Clinical manifestations of contrast media extravasation in the emergency department and the ward

Jeong Gwuang Bae, Tae Kyung Kang, Seokyoung Ryu, Suk Jin Cho, Sung Chan Oh, Hye Jin Kim, Seung Woon Choi, Sun Hwa Lee, Mi Jin Kang

Research output: Contribution to journalArticlepeer-review


Purpose Contrast media extravasation (CME) is an adverse reaction after administration ofcontrast media during CT examinations. The purpose of this study was to evaluate the frequency,management, and outcomes of extravasations and to assess the risk factors for CME in theemergency department (ED) and the ward.Materials and Methods This retrospective study was conducted at a single academic urbanhospital from January 2013 to December 2015. We analyzed the medical records of all patientswho experienced CME after undergoing a CT scan. We compared the patients' age, sex, underlyingdisease, injection site, injection flow rate, time of CT examination, type of CT examination,and severity of injury between those in the ED and the ward.Results CME occurred in 41 (0.36%) of 114767 patients, which included 16 (0.34%) in the EDand 25 (0.37%) in the ward. Both groups were more frequent in those aged older than 60 yearsand in female. Additionally, the abdominopelvic CT type and 2-3 mL/s as the injection ratewere more common in both groups. However, CME was more frequent during the nighttime(10, 62.5%) in the ER, while it was more common in the daytime (14, 56.0%) in the ward. Severecomplications were more frequent in the ER (9, 56.3%) compared with the ward (8, 32.8%).There were no significant differences in CME between the ED and the ward. When comparingthe clinical manifestations in the mild and severe groups, the antecubital fossa (33.3% and 0%,respectively; p = 0.013) for the injection site and abdominopelvic CT (41.7% and 82.4%, respectively;p = 0.012) and CT angiography (41.7% and 5.87%, respectively; p = 0.014) for the CT examinationshowed significant differences between the mild and severe groups.Conclusion In this study, there were no significant clinical differences in CME between the EDand ward. Thus, prevention is more important than the place of admission. Radiologists andemergency physicians should pay attention to CME in the ED because it frequently occurs at night and results in more severe complications.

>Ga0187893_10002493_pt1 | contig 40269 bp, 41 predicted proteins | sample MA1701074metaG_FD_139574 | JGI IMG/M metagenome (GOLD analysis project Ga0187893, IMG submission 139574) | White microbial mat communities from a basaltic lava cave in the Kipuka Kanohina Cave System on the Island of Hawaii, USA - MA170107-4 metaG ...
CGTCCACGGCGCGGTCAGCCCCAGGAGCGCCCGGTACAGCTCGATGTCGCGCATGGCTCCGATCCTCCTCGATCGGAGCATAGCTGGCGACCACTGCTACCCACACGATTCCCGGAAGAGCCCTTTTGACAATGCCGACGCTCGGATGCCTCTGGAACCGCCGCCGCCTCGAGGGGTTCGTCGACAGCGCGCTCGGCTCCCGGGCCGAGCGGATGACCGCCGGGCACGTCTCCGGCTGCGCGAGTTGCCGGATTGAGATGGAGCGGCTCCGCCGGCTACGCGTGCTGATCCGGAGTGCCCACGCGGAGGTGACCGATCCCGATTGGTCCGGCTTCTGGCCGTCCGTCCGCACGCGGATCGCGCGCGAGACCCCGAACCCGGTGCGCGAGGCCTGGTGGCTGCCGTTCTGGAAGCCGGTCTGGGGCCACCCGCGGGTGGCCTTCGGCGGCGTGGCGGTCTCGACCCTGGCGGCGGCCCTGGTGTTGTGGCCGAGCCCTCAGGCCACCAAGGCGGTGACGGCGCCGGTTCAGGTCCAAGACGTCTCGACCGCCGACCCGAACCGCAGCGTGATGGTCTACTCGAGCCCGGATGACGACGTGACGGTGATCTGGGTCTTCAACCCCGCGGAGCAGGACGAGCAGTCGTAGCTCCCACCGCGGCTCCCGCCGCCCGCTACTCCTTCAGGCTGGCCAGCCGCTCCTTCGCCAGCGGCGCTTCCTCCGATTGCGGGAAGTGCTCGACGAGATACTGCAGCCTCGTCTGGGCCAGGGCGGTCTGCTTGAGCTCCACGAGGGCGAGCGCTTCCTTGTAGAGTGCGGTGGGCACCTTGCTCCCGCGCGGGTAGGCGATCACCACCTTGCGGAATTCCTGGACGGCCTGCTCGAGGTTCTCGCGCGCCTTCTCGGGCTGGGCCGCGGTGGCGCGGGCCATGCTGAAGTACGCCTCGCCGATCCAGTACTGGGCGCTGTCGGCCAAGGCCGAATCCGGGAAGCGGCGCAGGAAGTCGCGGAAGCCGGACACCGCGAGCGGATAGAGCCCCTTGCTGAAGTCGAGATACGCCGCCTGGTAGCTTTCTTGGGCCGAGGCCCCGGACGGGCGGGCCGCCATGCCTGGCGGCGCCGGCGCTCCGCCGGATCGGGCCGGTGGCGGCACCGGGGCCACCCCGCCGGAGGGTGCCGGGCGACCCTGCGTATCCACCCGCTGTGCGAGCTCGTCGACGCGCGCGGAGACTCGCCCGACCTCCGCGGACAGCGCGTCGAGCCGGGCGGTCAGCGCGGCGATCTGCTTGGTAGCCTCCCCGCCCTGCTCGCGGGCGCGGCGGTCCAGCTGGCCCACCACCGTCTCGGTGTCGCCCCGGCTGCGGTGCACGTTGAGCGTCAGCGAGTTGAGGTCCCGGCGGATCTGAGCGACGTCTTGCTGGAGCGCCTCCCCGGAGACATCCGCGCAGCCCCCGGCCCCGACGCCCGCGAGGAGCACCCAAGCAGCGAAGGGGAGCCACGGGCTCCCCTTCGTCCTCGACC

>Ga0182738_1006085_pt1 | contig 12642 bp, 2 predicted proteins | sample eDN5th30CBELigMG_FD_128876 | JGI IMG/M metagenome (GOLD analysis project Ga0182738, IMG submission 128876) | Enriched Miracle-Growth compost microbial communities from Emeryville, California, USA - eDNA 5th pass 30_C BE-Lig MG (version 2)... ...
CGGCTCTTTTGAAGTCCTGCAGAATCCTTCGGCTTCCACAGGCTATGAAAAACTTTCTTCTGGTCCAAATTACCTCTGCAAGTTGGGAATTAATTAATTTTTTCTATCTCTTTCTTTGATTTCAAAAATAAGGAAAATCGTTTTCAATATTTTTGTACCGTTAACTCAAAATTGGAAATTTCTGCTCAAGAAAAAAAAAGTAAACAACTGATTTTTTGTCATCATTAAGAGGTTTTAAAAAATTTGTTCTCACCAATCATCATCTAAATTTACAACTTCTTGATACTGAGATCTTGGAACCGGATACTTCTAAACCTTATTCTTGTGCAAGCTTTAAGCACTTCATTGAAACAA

Original languageEnglish
Pages (from-to)294-305
Number of pages12
JournalJournal of the Korean Society of Radiology
Issue number2
StatePublished - Mar 2019

Bibliographical note

Publisher Copyright:
© 2019 The Korean Society of Radiology.


  • Computed Tomography, X-Ray
  • Contrast Media
  • Contrast Media Extravasation


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